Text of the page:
If you’ve self-published through a supported self-publishing service, you will need to check with the provider to understand your options. Many will allow a “resub” or resubmission of your manuscript if only minor changes are needed, but there may be a fee. Traditionally published authors will need to check with their publisher to see if and when a reprint can occur with the changes. Updates can be more challenging for traditionally published books since the publishers tend to do large print runs and will not reprint unless sales are good and they are out of inventory.

If you’ve self-published through a DIY platform like Amazon Kindle Direct Publishing or IngramSpark, you will need to check their specific guidelines for updating a book. Take note that the guidelines can differ for print books versus eBooks versus audiobooks.

He are the types of changes that are commonly accepted for an update:

•  Fixing typos or grammatical errors – give it some time before you make an update so that you can capture everything that needs changed in one revision.
•  Changing the front or back matter – these are changes to the pages in front of your content and behind your content. For example, if you’ve written other books and would like to include them on the back page that lists your other published work or all books in a series.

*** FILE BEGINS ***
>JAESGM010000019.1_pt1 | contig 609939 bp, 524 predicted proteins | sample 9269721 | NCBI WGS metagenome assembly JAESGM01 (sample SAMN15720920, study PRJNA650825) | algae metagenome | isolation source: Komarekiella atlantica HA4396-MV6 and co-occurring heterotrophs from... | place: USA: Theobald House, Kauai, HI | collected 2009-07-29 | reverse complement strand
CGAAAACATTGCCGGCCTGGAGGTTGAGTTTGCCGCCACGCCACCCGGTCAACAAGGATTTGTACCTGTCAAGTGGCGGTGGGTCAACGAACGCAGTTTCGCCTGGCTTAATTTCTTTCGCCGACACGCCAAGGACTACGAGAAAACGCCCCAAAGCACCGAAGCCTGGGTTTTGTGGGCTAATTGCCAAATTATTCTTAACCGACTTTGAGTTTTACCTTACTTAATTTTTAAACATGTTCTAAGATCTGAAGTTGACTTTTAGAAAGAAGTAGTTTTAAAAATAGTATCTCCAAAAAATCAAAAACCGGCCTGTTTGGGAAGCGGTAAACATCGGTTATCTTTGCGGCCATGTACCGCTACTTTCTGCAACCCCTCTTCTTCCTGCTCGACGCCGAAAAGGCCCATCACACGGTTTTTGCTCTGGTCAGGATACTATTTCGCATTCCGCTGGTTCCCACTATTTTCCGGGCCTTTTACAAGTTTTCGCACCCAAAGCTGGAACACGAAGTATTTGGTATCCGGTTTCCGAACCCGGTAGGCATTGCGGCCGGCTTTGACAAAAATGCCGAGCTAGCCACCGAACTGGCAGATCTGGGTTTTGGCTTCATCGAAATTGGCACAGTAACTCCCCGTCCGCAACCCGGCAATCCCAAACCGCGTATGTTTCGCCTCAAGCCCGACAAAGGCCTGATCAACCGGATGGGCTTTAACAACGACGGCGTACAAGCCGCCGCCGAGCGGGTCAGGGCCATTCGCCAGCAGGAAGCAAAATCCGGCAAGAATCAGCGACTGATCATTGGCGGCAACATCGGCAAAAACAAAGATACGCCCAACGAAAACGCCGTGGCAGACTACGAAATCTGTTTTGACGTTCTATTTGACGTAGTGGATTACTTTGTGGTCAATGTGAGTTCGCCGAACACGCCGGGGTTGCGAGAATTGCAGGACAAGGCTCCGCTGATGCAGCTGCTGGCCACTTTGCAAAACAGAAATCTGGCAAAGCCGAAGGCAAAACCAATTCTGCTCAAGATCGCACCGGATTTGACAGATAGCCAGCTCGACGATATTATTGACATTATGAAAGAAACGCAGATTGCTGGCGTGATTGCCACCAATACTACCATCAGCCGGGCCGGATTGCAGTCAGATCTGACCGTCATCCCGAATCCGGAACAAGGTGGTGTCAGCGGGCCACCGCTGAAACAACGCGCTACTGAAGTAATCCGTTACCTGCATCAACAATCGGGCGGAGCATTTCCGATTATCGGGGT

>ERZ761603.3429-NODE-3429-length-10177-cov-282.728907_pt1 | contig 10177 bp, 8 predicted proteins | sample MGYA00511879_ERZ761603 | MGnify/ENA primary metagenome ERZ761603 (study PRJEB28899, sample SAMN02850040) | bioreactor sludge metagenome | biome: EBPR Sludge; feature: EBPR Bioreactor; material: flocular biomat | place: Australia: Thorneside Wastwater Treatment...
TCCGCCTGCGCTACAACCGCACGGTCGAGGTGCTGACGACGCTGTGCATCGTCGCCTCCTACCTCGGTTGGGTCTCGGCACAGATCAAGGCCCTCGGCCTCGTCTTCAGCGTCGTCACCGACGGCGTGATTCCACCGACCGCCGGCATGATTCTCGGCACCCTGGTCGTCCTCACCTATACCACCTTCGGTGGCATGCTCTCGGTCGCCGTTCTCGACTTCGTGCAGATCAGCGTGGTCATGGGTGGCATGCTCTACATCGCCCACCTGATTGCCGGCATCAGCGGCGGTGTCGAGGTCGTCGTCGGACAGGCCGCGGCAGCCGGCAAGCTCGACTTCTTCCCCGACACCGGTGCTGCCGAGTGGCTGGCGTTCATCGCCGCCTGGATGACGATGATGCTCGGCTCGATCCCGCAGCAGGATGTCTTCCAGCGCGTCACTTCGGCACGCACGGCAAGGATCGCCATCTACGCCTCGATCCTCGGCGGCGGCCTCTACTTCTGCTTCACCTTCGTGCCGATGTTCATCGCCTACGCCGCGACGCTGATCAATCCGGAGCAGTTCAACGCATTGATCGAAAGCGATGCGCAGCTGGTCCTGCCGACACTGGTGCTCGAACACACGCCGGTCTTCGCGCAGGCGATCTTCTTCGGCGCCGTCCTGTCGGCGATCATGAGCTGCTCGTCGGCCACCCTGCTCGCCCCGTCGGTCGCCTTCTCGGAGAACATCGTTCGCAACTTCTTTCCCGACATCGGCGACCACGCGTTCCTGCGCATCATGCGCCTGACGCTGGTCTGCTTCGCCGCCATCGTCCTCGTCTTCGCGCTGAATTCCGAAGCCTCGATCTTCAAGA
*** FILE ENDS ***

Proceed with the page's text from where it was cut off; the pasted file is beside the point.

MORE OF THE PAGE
•  A book cover refresh – *check with your specific publisher to confirm* If you’ve self-published through Amazon KDP, for example, Amazon will allow updated cover artwork to be uploaded if the current title, subtitle, and author name remain the same. If your book is printed POD (print-on-demand), you may not need to worry about mixed inventory.

With an update, an author cannot revise certain metadata like the book title, subtitle, author name, publisher information, the ISBN, book trim size, or ink and paper type. Any of these types of changes will require you to republish your book. Here is an example chart from Amazon KDP that shows what metadata can and can't be changed with a book update:

 Republishing your book

A book will need to be republished when you are making significant changes to the interior or exterior of the book, or when it is being published again through a different publisher. Both instances will require a new edition.

Some common reasons for wanting to republish a book include:

•  Your publishing rights have been reverted back to you from your current publisher and you wish to publish it on your own or through a different publishing house.
•  You want to remove an outdated chapter of your nonfiction book, or add in a chapter based on updated research.
•  You want to change the storyline of your fiction story, add a new chapter, or add illustrations.
•  You want to change your title and/or subtitle.
•  Your original book received poor reviews so you want to rewrite, rebrand, republish, and relaunch.
•  You want to release a special edition of the book like an anniversary edition with a premium cover.

Second Editions

When republishing a book, you are creating a new edition which is sometimes labeled as a “second edition”. You will want to include the edition number on the copyright page for the republished book, and may even want to note it on the book cover and in the book description if you think readers will benefit from knowing this. For example, if you’ve added some new chapters or have made significant changes to the content and owners of the original edition will benefit from owning the new edition. This practice is more common for professional nonfiction books and textbooks.